“I’ve always remembered the rich, deep beef smell wafting through the house and the fat off the rib filling the kitchen. There were always homemade Yorkshire puddings too and my mum would use the fat from the beef to do the potatoes.
“The Savoy’s beef was world class but home is where the heart is and there was nothing like sitting around the table with the family and sharing the wonderful roast she had specially made for us all.
“I think when you’re younger it’s always memories of traditional home-cooked food you have until you grow up and find your own palette and taste.
30s – smoked salmon
“In my 30s I moved from London up to the north of Scotland. I think smoked salmon would best represent this decade of my life.
“I’d noticed smoked salmon a lot when I was in London. In fact, I remember all this fantastic produce that was coming down from Scotland and I used to imagine how many sides of salmon would be made in Scotland.
“We used to get about 70 sides of salmon at The Savoy a week almost, and then when I moved up to Ackergill, outside Wick, to work at the Ackergill Tower (then a luxurious private hire venue), we smoked our own.
“Smoked salmon has always had a big role in my life because I’d always seen it everywhere I’d worked and I’d always be really proud because I am Scottish.
“I always think smoked salmon should be kept really classical. We used to make blinis with crème fraiche and a bit of lemon and just keep it dead simple. I’ve found that, with the best ingredients, you don’t want to do a lot with them, especially a really quality piece of smoked salmon. A bit of crème fraiche on a blini with some lemon is fantastic, and – if you can afford it – a nice piece of caviar. The more expensive the better!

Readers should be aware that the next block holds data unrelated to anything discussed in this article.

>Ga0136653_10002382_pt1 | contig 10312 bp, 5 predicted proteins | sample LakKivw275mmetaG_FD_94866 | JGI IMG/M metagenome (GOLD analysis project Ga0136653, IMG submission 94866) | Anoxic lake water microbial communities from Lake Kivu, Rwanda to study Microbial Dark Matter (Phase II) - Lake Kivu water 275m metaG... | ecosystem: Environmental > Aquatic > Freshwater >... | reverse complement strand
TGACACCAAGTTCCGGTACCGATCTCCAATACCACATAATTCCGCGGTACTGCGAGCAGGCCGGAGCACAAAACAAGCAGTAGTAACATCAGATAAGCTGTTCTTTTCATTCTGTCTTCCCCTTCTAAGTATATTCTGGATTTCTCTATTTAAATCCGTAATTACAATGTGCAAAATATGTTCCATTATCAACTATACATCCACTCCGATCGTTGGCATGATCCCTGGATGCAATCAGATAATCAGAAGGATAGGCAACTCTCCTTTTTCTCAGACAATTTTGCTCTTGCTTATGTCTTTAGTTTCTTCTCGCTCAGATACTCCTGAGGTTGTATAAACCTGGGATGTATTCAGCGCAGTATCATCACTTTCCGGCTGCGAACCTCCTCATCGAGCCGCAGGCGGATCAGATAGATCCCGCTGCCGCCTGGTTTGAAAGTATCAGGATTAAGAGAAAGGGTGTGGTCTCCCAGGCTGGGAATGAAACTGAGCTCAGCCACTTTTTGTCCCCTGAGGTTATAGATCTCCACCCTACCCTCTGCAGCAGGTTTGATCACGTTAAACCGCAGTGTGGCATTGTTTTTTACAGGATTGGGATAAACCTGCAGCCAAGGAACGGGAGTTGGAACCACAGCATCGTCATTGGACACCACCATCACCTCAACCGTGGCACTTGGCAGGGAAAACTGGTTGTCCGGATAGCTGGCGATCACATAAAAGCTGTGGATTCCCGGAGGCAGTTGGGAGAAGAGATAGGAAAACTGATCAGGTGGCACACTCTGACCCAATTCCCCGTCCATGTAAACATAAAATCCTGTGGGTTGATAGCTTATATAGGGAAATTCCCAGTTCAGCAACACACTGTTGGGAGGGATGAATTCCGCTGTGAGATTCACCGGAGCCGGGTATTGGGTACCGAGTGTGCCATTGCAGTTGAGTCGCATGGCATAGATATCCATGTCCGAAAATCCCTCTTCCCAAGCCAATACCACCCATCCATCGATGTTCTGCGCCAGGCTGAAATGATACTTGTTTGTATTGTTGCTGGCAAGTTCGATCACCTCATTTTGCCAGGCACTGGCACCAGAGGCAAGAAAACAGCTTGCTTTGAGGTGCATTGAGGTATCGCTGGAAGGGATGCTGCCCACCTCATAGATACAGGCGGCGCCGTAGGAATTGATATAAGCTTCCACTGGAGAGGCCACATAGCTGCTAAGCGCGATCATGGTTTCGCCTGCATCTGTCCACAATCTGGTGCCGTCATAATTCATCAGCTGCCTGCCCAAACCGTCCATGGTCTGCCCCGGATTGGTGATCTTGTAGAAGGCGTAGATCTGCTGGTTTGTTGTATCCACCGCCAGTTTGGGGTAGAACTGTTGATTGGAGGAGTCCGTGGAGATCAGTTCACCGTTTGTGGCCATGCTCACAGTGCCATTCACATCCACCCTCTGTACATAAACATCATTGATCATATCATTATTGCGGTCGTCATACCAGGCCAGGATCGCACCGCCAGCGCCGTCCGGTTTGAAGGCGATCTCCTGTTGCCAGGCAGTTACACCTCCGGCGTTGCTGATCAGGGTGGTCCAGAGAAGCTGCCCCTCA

“I got married in my 30s, in 2009, and we had a smoked salmon dish at my wedding. We got married in Ackergill, but we had the reception at a hotel in Thurso and I just decided on my own menu, without asking the chef if it was ok first. There was a lot of seafood involved, including salmon and crab.”
40s – shellfish
“The thing I like mostly now is shellfish, like crab, lobster and langoustines. Again, when I was in London I used to see a lot of Scottish seafood coming down. It’s kind of followed me throughout my career, because when I worked in Ackergill, the owner used to have a boat and we used to go out and get the crabs and lobsters and bring them in. I’d just have it with mayonnaise.
“And when I moved to Aberdeen we were getting a lot of crab, a lot of lobsters and a lot of langoustines and we’ve still got a lot on the menu.
“So seafood has always been around me. Crab is probably my favourite but I also like langoustines. I think because it’s on our doorstep it’s fantastic.
“Seafood has tied my life together quite well, especially my 30s and 40s.”
“I’ve been doing a lot of curries just now and a lot of dishes with Indian spices and local produce while in lockdown. Again, with shellfish and lamb racks and things like that.